As the amount of new data created is set to hit the multiple-zettabyte level in the coming years, where will we store it all?
With the release of LTO-8 and recent reports that total tape storage capacity continues to increase dramatically, tape is a strong option for long-term retention. But even tape advocates say it's going to take a comprehensive approach to storage that includes other forms of media to handle the data influx.
Tape making a comeback?
The annual tape media shipment report released earlier this year by the LTO Program showed that 108,000 petabytes (PB) of compressed tape storage capacity shipped in 2017, an increase of 12.9% over 2016. The total marks a fivefold increase over the capacity of just over 20,000 PB shipped in 2008.
LTO-8, which launched in late 2017, provides 30 TB compressed capacity and 12 TB native, doubling the capacities of LTO-7, which came out in 2015. The 12 TB of uncompressed capacity is equivalent to 8,000 movies, 2,880,000 songs or 7,140,000 photos, according to vendor Spectra Logic.
"We hope now [with] LTO-8 another increase in capacity [next year]," said Laura Loredo, worldwide marketing product manager at Hewlett Packard Enterprise, one of the LTO Program's Technology Provider Companies along with IBM and Quantum.
The media, entertainment and science industries have been traditionally strong users of tape for long-term retention. Loredo pointed to more recent uses that have gained traction. Video surveillance is getting digitized more often and kept for longer, and there is more of it in general. The medical industry is a similar story, as records get digitized and kept for long periods of time.
The ability to create digital content at high volumes is becoming less expensive, and with higher resolutions, those capacities are increasing, Quantum product and solution marketing manager Kieran Maloney said. So tape becomes a cost-efficient play for retaining that data.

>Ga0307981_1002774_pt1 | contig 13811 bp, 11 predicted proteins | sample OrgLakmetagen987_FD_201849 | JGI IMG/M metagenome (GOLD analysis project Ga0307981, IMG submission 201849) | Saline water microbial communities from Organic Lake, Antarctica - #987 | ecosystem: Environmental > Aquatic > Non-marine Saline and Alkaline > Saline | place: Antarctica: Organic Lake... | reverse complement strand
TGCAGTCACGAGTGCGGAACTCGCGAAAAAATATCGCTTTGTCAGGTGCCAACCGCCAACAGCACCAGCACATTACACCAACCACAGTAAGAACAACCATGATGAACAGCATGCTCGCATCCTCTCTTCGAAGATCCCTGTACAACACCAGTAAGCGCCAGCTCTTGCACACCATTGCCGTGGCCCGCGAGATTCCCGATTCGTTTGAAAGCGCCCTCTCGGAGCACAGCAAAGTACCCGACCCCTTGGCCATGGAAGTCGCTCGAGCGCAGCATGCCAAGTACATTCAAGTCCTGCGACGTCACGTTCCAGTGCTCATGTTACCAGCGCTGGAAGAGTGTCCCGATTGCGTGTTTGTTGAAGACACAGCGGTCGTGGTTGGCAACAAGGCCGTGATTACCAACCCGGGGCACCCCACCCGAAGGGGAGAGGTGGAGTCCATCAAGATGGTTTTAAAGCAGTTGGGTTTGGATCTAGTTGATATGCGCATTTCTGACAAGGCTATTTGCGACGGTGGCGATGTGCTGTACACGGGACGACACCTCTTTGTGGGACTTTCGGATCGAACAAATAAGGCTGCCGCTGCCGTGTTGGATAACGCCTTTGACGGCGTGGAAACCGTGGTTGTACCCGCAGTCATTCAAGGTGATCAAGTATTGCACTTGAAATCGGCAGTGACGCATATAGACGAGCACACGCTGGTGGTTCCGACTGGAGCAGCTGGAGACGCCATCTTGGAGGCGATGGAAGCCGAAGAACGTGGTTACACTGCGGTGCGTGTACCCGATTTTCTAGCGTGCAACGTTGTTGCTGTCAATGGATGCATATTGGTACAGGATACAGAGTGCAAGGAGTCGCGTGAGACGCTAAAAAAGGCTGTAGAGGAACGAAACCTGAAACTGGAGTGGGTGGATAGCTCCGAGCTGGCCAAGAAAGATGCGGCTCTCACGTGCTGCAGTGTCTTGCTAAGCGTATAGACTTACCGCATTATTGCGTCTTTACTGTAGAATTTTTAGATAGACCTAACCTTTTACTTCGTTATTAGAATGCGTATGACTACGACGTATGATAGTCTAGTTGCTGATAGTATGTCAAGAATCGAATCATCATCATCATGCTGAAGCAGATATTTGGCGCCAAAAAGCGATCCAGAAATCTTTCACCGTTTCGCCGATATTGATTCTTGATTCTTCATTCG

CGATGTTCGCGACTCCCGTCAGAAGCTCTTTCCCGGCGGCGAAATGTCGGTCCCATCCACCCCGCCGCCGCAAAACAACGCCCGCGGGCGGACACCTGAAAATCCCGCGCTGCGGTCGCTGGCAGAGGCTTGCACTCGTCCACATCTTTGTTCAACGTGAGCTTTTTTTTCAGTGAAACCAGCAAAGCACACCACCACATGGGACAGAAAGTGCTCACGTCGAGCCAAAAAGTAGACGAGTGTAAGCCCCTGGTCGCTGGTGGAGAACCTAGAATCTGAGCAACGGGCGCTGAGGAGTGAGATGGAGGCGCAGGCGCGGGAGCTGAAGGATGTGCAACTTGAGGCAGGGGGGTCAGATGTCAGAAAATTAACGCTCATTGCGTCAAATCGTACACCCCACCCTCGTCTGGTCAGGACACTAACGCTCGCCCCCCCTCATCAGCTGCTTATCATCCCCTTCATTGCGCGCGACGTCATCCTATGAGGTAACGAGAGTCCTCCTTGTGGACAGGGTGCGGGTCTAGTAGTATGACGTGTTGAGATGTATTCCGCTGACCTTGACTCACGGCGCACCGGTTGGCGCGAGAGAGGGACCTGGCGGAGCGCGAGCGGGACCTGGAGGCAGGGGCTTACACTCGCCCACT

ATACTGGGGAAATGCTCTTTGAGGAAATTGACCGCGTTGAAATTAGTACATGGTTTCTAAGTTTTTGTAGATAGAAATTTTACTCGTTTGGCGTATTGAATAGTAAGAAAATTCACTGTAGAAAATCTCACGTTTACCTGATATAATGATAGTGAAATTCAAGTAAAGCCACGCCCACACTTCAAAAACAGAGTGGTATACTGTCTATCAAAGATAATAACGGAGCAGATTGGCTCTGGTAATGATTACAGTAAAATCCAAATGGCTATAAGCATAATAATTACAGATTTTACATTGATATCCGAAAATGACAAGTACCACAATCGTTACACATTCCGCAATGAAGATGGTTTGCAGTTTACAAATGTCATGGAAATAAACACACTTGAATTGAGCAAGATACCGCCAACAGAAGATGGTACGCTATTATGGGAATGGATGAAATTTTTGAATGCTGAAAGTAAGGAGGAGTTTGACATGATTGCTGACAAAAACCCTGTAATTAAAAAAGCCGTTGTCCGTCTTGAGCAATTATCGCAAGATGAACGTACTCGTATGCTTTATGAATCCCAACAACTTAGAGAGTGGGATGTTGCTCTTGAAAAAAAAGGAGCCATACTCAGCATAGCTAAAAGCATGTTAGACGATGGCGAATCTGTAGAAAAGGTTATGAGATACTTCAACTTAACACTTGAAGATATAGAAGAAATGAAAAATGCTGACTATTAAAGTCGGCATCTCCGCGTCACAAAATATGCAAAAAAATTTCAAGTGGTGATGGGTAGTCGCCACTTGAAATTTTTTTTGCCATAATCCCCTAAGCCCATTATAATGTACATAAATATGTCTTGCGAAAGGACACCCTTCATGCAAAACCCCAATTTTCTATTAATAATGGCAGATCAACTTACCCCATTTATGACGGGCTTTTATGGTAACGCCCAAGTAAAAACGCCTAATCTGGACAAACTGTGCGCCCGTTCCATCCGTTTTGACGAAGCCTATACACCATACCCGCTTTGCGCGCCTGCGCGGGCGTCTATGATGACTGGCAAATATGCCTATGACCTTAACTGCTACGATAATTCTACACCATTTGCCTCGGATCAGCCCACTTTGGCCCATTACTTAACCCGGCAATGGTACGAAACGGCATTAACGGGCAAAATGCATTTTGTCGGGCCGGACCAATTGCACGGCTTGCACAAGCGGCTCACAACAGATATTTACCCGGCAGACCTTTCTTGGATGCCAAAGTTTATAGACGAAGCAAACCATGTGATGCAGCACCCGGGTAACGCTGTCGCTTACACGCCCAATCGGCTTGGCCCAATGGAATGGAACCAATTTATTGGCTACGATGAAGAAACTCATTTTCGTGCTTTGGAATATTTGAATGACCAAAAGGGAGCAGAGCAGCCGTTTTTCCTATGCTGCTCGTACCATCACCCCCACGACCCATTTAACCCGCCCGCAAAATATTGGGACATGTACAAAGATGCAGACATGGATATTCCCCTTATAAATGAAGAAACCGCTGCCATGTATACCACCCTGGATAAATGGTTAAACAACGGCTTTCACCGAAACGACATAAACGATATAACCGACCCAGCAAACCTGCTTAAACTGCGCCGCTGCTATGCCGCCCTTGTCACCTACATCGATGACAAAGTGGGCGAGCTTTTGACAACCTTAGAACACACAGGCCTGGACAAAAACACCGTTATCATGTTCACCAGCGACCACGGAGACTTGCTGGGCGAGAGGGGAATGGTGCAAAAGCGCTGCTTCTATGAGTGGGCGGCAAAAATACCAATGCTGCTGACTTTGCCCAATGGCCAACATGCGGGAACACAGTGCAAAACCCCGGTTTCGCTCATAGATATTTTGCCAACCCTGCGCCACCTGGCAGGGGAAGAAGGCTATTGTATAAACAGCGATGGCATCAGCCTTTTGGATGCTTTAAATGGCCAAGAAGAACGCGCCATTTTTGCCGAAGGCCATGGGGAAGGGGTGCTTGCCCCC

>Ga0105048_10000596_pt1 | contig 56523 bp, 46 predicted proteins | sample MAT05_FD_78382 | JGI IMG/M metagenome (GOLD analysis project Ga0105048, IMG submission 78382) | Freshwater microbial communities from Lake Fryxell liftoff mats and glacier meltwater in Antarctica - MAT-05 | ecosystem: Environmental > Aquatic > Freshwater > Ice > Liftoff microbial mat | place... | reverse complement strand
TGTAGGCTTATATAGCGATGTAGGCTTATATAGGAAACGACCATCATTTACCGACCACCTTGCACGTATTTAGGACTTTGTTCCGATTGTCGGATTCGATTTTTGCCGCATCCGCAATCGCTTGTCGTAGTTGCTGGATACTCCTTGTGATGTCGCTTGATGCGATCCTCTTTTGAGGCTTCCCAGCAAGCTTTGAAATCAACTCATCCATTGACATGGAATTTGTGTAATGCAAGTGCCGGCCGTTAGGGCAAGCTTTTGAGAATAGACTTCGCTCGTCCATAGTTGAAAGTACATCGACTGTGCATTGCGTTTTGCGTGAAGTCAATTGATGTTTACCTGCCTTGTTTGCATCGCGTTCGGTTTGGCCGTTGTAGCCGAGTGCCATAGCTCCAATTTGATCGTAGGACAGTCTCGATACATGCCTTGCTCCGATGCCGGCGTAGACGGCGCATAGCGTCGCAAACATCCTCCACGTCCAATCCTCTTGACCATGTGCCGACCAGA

Tape also brings security benefits. Because it is naturally isolated from a network, tape provides a true "air gap" for protection against ransomware, said Carlos Sandoval Castro, LTO marketing representative at IBM. If ransomware is in a system, it can't touch a tape that's not connected, making tapes an avenue for disaster recovery in the event of a successful attack.
"We are seeing customers come back to tape," Loredo said.
Tape sees clear runway ahead
"There's a lot of runway ahead for tape ... much more so than either flash or disk," said analyst Jon Toigo, managing partner at Toigo Partners International and chairman of the Data Management Institute.
Even public cloud providers such as Microsoft Azure are big consumers of tape, Toigo said. Those cloud providers can use the large tape storage capacity for their data backup.
Jon Toigochairman, Data Management Institute
However, with IDC forecasting dozens of zettabytes in need of storage by 2025, flash and disk will remain important. One zettabyte is equal to approximately 1 billion TBs.
"You're going to need all of the above," Toigo said. "Tape is an absolute requirement for storing the massive amounts of data coming down the pike."
It's not necessarily about flash versus tape or other comparisons, it's about how best to use flash, disk, tape and the cloud, said Rich Gadomski, vice president of marketing at Fujifilm and a member of the Tape Storage Council.